Queer cis women do better than queer cis men at elections
A review by the LGBTQ Victory Institute reported that candidates of queer cis women have done better in previous elections as compared to queer cis men.
In their review of the 1,088 LGBTQ candidates their Victory Fund had endorsed from 2016 to 2020, queer cisgender women had a 69 percent victory rate over 59 percent of queer cisgender men.
The Victory Institute, which supports LGBTQ elected officials and political candidates in elections, defines queer to encompass the sexual orientations of lesbian, gay, bisexual, queer, and others that are not heterosexual.
The challenges faced by queer cis women
Another revelation was that queer cisgender women only accounted for 35 percent of endorsed candidates since 2016. However, cisgender male candidates accounted for 59 percent.
This review doesn’t include LGBTQ candidates the organization doesn’t endorse.
However, their analysis of both endorsed and unendorsed LGBTQ candidates during the last 2020 elections suggests their candidates are representative of the overall LGBTQ candidate population.
In an interview with NBC News, Annise Parker, president and CEO of the Victory Institute and former mayor of Houston, lamented that “LGBTQ women face unique barriers to running for office.”
Parker said they face “the same sexist campaign tactics and misperceptions of their own qualifications as other women, combined with anti-LGBTQ bias” but they overcome these obstacles, which makes them strong contenders.
Why do queer cis women do better?
Parker explained that, “Their experiences as women and as LGBTQ people often make them better politicians, portraying an authenticity and sensibility that resonates with voters.”
“LGBTQ women candidates tend to wait to run for positions they are qualified– and often overqualified– to hold and perhaps don’t trigger the same negative stereotypes directed at LGBTQ men,” Parker said.
She added, “LGBTQ women make fantastic candidates, and when we run, we win. But we will not achieve representation equitable to LGBTQ men until we start running in much higher numbers.”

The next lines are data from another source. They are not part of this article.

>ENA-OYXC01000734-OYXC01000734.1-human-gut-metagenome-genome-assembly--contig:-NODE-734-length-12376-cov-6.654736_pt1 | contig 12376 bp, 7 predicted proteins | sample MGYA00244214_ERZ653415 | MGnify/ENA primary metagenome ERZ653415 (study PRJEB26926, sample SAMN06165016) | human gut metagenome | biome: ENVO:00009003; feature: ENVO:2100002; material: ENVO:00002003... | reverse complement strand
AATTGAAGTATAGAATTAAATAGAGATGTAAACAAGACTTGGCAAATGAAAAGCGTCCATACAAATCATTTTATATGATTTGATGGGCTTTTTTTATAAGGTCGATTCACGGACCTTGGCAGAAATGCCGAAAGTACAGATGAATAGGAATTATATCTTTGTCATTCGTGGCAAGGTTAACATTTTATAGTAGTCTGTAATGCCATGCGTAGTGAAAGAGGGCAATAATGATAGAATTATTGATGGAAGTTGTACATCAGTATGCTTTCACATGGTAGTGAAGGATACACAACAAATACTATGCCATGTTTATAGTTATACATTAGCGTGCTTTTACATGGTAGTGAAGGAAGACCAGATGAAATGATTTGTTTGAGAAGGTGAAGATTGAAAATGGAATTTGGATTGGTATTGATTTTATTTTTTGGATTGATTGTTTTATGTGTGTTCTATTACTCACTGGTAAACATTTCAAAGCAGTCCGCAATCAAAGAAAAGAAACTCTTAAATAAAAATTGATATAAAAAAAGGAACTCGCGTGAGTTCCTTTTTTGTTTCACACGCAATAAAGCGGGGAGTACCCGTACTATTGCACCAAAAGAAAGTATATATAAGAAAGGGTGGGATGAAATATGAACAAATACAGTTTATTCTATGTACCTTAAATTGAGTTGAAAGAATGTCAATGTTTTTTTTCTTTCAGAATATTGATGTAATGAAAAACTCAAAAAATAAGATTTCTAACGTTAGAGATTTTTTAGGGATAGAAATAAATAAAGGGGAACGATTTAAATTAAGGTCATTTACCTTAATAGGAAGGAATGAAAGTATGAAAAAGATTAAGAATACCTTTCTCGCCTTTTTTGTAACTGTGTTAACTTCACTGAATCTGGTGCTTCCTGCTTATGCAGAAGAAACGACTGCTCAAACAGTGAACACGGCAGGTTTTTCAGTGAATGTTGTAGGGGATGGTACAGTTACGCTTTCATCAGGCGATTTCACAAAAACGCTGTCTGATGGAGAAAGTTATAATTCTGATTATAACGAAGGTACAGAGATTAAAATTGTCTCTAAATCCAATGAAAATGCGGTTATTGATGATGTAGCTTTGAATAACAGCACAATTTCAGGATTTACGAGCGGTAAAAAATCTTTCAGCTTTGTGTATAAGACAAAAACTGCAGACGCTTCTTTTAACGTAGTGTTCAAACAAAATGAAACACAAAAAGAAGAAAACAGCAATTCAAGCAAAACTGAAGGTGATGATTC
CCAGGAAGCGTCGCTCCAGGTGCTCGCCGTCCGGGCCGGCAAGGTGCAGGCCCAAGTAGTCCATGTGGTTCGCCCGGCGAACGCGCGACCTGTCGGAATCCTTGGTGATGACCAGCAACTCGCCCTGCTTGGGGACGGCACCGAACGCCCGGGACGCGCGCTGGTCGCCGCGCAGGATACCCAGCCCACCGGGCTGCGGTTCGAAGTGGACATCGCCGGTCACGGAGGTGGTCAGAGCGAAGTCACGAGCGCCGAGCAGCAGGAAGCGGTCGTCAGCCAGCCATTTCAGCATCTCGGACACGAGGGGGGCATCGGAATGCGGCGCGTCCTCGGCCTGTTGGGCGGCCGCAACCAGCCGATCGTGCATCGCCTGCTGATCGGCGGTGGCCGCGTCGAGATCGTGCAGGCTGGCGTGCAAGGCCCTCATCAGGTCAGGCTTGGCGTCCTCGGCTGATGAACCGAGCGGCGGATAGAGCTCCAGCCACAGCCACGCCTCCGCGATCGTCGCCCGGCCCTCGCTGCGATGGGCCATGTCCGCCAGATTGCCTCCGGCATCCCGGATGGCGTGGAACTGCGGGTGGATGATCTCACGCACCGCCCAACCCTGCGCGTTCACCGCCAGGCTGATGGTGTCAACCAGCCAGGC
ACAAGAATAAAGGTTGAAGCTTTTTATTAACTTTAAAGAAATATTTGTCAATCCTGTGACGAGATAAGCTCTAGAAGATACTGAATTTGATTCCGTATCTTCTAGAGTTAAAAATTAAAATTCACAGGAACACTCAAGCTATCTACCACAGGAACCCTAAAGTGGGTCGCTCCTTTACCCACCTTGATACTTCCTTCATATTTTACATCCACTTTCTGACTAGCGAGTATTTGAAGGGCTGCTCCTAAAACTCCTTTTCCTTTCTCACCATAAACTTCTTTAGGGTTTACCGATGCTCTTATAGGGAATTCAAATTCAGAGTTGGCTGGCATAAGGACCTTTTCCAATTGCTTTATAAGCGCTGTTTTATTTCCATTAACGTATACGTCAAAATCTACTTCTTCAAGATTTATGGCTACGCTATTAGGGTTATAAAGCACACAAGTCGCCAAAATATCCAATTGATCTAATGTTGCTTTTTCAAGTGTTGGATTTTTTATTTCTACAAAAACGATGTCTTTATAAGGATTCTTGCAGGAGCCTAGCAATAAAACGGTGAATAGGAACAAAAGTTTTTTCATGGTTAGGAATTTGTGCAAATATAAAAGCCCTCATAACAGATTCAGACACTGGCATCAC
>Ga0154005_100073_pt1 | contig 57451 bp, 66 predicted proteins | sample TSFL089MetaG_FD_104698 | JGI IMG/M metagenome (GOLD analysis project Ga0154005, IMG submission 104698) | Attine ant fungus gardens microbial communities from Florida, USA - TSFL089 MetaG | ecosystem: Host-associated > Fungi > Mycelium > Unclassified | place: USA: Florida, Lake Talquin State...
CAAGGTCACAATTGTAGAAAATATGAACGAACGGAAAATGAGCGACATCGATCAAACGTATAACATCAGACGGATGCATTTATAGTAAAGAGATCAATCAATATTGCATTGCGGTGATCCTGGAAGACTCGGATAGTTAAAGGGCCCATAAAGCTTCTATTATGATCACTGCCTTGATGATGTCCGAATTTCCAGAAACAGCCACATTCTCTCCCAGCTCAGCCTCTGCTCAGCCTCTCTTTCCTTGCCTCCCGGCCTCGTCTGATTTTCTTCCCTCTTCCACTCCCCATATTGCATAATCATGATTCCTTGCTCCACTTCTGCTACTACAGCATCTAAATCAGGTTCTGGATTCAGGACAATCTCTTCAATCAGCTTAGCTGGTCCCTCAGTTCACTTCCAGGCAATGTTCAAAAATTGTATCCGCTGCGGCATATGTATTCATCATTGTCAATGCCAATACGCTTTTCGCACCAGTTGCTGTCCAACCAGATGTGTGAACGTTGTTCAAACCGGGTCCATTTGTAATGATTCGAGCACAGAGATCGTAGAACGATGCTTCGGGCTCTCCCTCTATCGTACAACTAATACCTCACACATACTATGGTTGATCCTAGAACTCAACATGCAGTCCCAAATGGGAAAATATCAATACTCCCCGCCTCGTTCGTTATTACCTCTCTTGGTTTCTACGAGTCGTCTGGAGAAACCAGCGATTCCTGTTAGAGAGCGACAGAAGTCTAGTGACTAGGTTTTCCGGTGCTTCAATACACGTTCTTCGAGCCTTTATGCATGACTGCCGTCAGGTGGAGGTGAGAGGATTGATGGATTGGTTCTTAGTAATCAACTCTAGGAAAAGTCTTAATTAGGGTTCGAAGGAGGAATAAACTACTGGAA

A previous Victory Institute report noted that LGBTQ elected officials represent around 0.19 percent of all elected officials nationwide, or a total of 974.
To match the estimated 18 million LGBTQ adults in the US, or approximately 5.6 percent of the total adult population, there needs to be 28,128 more LGBTQ candidates elected to office.
How other LGBTQ women fare in elections
The Victory Institute further reported that transgender female candidates were more likely to succeed as compared to transgender male candidates, with a 54 percent success rate versus 18 percent.
Meanwhile, nonbinary and gender-nonconforming candidates did even better with a 64 percent success rate.
However, the number of transgender and nonbinary candidates is relatively small. According to the Victory Institute, there were only 39 transgender women and 11 transgender men among the 1,000 candidates they tracked.
Likewise, there were only 11 nonbinary or gender-nonconforming candidates over a 5-year period.
Given this, queer cisgender women number only 37 percent of LGBTQ elected officials, transgender women are only four percent, two percent are nonbinary or gender-nonconforming, and around 0.5 percent are transgender men.
Queer cisgender men make up 56 percent of LGBTQ elected officials, though this is also severely underrepresented as compared to all elected officials.